Orla O’Connor Director of the National Women’s Council of Ireland tweeted out yesterday her praise for the Minister for Health, after the publication of the damning Scally report which finds significant failures in the structures of the screening programme. “Good to hear @Simon HarrisTD say the #ScallyReport provides a roadmap for changes needed and that he is committed to new Women’s Health Action Plan on @rtenews.”
The NWCI is, according to their website, the leading national women’s membership organisation, seeking equality between men and women. Their mission is to ‘lead and to articulate the views and experiences of our 300,000 members and make sure their voices are heard wherever decisions are made which affect the lives of women.’
It would not be controversial to say that the Cervical Cancer Scandal is directly affecting women’s lives. 221 women with cervical cancer were not informed of audits that showed that the results of their smear tests warranted further action.
But our Taoiseach is also very positive about the report. Varadkar affirmed that “we all want something good to come out of the Cervical Check controversy and all the pain it has caused, let’s make cervical cancer a rare disease in ireland through better screening and HPV vaccines for boys and girls.”
Except, that is, for the normal, non-politicians left behind with unanswered questions and a ticking clock for their time left on earth. Vicky Phelan, Emma Mhic Mhathúna and Stephen Teap (husband of Irene) are just three of the victims speaking out, demanding answers. Each one has called for political accountability for the health systems immense failures that emerged from the Scandal.
In 2005 Mary Harney oversaw the establishment of the HSE. It has an annual budget of €13 billion, more than any other public sector organisation. She, and every subsequent Minister for Health; Dr James Reilly, Dr Leo Varadkar, and Simon Harris have failed to put in place the necessary structures and a culture of accountability in the HSE. They hold ultimate responsibility.
Instead the ‘system’ is to blame. The politicians call for ‘reform.’ The sanctimonious Simon Harris speaks to reporters outside Leinster House, with a stern face and tells us there will be nowhere to hide for those responsible for the Cervical Cancer Scandal. Can we really take this seriously?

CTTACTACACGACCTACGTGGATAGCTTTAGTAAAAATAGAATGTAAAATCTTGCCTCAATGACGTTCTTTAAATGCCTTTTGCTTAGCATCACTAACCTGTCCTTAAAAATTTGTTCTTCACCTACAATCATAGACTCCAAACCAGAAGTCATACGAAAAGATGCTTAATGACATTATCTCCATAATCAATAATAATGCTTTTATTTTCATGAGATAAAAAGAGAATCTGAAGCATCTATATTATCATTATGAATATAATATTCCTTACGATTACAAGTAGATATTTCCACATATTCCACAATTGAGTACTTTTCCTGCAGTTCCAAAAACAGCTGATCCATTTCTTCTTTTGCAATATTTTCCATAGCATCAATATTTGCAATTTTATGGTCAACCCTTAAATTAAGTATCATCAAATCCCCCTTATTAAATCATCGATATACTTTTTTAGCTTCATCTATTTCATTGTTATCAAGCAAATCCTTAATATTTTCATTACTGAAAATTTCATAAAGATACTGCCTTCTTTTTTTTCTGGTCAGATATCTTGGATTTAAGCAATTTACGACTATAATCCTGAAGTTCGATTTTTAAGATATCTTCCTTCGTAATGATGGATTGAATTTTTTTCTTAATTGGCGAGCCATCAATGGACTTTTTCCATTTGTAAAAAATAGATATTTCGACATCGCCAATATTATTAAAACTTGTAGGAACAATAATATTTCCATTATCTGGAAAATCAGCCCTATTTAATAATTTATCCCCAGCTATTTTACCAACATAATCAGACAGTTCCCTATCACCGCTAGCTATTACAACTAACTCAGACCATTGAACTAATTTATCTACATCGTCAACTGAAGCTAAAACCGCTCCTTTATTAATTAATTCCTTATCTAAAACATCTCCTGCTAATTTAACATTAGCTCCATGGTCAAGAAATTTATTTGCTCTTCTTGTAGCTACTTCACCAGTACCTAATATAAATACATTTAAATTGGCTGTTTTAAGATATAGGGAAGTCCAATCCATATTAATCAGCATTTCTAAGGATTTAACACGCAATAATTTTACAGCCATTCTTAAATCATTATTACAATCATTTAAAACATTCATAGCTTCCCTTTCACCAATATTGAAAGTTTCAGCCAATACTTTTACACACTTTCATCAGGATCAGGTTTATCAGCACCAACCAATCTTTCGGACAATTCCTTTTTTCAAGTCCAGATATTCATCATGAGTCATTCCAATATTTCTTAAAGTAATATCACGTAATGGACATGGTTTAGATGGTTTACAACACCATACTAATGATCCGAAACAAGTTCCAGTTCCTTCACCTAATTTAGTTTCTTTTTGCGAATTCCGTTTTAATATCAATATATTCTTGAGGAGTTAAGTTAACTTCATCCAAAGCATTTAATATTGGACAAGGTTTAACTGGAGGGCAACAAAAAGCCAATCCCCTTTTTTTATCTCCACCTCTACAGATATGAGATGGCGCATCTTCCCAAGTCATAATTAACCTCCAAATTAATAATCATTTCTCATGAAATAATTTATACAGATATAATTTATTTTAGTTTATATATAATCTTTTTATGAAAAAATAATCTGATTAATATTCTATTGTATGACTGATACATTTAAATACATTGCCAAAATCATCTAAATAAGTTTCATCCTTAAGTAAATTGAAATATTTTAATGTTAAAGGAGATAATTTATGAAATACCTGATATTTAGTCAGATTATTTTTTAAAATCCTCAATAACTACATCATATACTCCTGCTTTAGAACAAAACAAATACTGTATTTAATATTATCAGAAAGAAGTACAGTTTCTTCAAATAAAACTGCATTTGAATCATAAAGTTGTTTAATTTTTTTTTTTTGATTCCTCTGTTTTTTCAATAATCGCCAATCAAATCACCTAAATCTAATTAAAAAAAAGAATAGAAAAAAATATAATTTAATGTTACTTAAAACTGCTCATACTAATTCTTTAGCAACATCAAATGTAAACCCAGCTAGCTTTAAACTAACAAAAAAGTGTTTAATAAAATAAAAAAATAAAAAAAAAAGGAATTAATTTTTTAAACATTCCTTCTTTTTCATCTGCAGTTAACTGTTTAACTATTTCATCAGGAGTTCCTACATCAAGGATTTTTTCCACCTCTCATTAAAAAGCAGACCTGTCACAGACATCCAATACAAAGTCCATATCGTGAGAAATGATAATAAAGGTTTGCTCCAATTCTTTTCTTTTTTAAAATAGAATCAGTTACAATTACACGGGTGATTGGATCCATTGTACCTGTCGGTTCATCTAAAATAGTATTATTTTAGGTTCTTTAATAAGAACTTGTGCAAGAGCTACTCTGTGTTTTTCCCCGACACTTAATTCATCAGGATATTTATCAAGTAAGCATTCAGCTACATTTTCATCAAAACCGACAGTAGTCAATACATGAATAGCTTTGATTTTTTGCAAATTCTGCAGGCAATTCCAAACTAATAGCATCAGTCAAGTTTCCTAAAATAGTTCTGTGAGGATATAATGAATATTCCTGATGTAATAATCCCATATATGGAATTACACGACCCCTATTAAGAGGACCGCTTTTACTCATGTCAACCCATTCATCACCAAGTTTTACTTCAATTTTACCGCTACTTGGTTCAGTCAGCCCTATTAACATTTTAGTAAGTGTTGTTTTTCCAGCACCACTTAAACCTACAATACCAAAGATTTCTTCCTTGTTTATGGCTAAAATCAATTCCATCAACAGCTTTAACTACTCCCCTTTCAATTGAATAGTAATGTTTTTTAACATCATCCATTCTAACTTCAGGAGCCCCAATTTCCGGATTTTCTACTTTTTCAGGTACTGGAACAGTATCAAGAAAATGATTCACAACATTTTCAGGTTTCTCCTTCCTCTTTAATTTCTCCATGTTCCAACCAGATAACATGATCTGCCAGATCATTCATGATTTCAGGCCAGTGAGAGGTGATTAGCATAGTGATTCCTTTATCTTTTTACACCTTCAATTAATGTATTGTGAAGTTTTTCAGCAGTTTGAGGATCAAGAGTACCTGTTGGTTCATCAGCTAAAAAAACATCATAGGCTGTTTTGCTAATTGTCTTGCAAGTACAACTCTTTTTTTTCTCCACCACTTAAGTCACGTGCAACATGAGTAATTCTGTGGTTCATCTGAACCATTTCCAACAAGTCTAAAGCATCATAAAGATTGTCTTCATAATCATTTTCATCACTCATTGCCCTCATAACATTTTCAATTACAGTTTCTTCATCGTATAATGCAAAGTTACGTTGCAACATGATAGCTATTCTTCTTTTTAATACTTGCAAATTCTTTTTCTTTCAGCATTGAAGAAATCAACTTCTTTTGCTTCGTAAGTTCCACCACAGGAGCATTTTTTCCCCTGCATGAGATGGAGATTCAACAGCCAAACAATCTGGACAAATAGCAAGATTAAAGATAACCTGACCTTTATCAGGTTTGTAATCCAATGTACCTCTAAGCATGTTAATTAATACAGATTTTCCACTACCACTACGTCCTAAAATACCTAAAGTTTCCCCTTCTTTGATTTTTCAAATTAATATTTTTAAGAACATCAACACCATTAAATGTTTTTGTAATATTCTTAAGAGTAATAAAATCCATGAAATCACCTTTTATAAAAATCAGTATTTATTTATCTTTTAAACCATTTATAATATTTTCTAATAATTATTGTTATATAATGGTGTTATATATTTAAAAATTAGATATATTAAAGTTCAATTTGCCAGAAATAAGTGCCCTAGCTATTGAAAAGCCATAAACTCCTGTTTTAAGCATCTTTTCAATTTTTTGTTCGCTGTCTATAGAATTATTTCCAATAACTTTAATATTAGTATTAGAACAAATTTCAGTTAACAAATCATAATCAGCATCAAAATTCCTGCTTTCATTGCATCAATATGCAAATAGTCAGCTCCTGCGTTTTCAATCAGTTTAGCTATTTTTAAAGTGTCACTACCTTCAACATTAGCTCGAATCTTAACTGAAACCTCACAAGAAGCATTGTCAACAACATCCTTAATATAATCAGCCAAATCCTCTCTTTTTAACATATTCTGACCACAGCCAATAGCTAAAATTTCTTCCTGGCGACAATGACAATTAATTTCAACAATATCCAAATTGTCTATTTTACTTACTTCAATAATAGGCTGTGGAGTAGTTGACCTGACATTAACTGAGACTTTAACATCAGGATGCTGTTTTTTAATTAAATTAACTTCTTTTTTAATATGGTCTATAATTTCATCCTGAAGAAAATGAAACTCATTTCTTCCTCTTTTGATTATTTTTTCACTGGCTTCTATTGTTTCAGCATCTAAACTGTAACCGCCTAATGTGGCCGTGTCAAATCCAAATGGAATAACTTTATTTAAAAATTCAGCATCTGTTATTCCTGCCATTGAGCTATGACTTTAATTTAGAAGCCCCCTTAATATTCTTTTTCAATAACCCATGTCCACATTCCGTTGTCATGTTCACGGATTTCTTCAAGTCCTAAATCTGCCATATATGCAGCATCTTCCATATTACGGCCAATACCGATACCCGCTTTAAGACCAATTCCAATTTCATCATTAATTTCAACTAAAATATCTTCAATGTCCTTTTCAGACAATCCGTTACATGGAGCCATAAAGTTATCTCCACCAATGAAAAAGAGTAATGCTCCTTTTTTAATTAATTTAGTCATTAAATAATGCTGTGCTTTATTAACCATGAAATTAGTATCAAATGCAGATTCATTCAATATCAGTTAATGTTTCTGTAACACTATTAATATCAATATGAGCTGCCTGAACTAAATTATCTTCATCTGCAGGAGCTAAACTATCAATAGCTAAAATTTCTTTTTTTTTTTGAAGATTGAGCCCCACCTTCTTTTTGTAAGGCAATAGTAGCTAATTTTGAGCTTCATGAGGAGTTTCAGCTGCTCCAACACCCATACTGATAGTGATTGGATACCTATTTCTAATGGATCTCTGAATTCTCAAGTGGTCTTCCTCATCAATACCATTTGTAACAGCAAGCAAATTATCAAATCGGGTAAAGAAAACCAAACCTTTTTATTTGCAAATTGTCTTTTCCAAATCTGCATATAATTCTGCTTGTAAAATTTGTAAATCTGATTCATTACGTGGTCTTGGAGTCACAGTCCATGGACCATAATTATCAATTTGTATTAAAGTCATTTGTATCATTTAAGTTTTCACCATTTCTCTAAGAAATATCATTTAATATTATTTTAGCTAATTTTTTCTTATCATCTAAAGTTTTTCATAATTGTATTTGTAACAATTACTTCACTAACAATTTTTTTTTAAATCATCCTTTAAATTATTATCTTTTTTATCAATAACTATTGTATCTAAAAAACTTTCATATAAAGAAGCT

In May this year, Cork father Stephen Teap, whose wife Irene passed away from cervical cancer and Limerick mother Vicky Phelan, who has months to live, told the Public Accounts Committee (PAC) that they want clear actions to be taken in response to the scandal. Mr Teap showed in the report that 35 senior officials knew of the crisis two years ago, and that no one named in the files should remain in power.
“In the same way (former HSE director general) Tony O’Brien is now out of position. It needs to be followed through. If it’s 35 people, so be it. They can’t remain in positions of power. It’s a scandal, people are dead,” said Mr Teap.
During the same meeting, Ms Phelan and Mr Teap also told PAC members they believe there has been an orchestrated cover-up of events by HSE and Department of Health officials, and that a culture of denial has overtaken patient care.
Mr Tony O’Brien, who was due to retire anyway in August has faced no financial penalties. He received his full salary of €185,000 as well as a one-time payment of €140,000 along with his public service pension. O’Brien said that he made his decision to resign, to avoid any impact to the delivery of health and social care services.
A little late for that surely?
Then Minister Harris thanked O’Brien for his ‘many years of service and dedication.’ He doesn’t get the blame exactly, but they offer the image that something is being done, and it looks good for the government.
In Dublin Castle, three months ago Simon Harris and Orla O’Connor were photographed hugging, celebrating the Yes vote to repeal the 8th amendment. They worked closely together during the campaign.
Perhaps if Orla O’Connor, who is supposed to be speaking up and defending the interests of women, was not afraid to criticise her good friend the Minister of Health, and the mainstream media weren’t afraid to ask hard questions and hold the people in charge accountable, this scandal would have been uncovered earlier. A few less mothers would be preparing their young families for a life without them.